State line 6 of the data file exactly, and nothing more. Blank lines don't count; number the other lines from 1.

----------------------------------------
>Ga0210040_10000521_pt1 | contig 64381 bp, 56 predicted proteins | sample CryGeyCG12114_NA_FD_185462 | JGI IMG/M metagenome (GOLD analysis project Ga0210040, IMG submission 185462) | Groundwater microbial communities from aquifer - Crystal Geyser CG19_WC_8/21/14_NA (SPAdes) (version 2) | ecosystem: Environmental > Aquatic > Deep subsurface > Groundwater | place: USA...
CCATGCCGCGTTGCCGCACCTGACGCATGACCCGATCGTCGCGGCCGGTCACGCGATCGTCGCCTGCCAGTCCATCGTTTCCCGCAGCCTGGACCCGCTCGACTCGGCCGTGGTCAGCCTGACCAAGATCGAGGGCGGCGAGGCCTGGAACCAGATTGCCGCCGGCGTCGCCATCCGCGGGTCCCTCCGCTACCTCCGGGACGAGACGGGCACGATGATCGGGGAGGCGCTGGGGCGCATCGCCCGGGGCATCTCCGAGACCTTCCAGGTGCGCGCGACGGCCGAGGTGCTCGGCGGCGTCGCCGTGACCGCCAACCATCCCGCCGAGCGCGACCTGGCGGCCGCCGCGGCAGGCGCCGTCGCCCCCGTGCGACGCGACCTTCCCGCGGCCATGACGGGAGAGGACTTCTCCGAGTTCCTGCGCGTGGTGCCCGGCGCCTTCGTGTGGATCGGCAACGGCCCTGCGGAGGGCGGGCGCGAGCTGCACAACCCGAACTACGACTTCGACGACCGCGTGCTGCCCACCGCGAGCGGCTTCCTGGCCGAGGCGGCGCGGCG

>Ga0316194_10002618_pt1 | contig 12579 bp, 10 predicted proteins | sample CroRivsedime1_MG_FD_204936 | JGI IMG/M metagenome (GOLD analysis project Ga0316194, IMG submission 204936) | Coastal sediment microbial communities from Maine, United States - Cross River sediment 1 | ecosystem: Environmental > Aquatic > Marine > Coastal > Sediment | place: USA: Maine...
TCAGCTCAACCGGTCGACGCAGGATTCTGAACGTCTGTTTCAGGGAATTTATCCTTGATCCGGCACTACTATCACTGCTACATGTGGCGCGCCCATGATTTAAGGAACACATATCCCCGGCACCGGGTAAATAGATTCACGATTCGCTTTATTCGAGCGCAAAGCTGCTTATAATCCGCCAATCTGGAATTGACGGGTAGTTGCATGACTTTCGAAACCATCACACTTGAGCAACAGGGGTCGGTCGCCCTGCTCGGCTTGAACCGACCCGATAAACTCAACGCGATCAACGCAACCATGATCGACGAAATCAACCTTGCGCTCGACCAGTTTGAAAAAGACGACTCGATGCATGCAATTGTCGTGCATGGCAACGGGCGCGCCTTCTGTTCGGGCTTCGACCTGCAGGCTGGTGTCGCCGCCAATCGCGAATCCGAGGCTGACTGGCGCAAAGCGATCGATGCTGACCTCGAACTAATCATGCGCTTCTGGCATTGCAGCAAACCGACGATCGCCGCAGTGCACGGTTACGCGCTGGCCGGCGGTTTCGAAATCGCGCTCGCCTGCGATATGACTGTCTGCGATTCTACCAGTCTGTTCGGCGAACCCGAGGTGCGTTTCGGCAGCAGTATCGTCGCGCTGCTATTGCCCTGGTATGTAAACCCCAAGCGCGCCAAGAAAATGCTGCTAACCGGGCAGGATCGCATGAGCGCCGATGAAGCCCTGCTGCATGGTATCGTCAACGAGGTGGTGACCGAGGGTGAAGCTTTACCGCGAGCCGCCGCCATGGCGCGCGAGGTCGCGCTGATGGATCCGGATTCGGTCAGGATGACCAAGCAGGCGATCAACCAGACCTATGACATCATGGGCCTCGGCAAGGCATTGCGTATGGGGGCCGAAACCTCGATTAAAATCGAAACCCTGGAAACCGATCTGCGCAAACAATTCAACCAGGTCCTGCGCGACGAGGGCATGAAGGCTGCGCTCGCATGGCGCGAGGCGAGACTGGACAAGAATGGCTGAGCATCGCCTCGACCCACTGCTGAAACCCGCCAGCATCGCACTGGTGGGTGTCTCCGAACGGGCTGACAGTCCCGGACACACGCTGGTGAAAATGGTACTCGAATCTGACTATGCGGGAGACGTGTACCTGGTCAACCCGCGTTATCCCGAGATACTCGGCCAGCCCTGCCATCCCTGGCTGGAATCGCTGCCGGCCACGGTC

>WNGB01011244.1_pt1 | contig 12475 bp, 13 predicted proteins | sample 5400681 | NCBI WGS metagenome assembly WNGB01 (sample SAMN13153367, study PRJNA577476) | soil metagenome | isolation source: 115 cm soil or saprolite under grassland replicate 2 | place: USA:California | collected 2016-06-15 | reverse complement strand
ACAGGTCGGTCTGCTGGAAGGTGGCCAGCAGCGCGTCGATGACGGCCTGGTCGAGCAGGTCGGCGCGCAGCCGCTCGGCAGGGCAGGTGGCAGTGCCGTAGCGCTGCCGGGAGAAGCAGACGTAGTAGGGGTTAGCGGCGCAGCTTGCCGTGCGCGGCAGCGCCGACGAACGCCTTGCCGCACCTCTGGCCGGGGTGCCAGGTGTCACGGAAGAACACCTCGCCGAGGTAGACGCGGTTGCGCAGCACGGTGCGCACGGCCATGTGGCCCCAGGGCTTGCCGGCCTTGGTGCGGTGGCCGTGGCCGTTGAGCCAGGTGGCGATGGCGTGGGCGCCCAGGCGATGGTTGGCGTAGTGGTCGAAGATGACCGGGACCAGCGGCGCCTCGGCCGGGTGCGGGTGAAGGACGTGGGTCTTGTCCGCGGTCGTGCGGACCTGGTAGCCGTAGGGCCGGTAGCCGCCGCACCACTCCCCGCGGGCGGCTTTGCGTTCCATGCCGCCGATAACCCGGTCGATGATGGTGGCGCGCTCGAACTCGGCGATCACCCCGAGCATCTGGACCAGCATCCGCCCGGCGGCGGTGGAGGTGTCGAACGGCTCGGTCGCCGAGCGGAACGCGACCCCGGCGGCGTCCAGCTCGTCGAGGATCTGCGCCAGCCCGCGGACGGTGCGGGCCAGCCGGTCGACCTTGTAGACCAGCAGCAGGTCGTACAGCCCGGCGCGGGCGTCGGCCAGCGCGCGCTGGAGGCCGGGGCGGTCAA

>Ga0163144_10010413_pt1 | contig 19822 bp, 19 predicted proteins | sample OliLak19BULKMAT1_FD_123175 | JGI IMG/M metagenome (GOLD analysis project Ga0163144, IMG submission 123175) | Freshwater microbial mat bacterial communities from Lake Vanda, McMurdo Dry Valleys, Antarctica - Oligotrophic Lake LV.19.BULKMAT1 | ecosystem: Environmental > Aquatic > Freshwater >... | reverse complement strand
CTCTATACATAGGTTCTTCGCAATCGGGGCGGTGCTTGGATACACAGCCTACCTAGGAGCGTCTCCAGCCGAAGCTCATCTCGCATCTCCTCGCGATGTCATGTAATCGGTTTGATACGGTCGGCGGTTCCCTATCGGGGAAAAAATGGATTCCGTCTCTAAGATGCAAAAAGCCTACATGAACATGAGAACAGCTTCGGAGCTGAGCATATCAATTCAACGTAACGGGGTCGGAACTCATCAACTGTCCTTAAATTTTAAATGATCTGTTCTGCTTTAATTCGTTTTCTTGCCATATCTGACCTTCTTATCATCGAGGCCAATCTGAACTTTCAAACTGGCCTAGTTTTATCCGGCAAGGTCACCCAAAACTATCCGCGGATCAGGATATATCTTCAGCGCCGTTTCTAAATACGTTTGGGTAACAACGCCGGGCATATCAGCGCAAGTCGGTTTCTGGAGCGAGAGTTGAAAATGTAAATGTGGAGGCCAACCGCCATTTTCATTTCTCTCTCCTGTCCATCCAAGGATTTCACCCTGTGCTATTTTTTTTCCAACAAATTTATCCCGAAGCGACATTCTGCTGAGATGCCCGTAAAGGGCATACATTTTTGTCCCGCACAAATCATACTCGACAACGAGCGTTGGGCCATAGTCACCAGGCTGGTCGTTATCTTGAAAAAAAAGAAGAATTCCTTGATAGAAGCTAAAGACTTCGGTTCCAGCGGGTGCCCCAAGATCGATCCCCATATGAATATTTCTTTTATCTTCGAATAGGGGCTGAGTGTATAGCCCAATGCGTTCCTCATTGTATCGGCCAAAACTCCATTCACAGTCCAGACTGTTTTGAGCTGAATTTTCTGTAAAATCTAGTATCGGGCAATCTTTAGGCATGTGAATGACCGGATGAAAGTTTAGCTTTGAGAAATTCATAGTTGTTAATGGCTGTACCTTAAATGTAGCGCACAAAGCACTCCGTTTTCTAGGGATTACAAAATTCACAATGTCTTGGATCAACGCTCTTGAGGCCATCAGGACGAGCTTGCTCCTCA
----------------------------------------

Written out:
ACAGGTCGGTCTGCTGGAAGGTGGCCAGCAGCGCGTCGATGACGGCCTGGTCGAGCAGGTCGGCGCGCAGCCGCTCGGCAGGGCAGGTGGCAGTGCCGTAGCGCTGCCGGGAGAAGCAGACGTAGTAGGGGTTAGCGGCGCAGCTTGCCGTGCGCGGCAGCGCCGACGAACGCCTTGCCGCACCTCTGGCCGGGGTGCCAGGTGTCACGGAAGAACACCTCGCCGAGGTAGACGCGGTTGCGCAGCACGGTGCGCACGGCCATGTGGCCCCAGGGCTTGCCGGCCTTGGTGCGGTGGCCGTGGCCGTTGAGCCAGGTGGCGATGGCGTGGGCGCCCAGGCGATGGTTGGCGTAGTGGTCGAAGATGACCGGGACCAGCGGCGCCTCGGCCGGGTGCGGGTGAAGGACGTGGGTCTTGTCCGCGGTCGTGCGGACCTGGTAGCCGTAGGGCCGGTAGCCGCCGCACCACTCCCCGCGGGCGGCTTTGCGTTCCATGCCGCCGATAACCCGGTCGATGATGGTGGCGCGCTCGAACTCGGCGATCACCCCGAGCATCTGGACCAGCATCCGCCCGGCGGCGGTGGAGGTGTCGAACGGCTCGGTCGCCGAGCGGAACGCGACCCCGGCGGCGTCCAGCTCGTCGAGGATCTGCGCCAGCCCGCGGACGGTGCGGGCCAGCCGGTCGACCTTGTAGACCAGCAGCAGGTCGTACAGCCCGGCGCGGGCGTCGGCCAGCGCGCGCTGGAGGCCGGGGCGGTCAA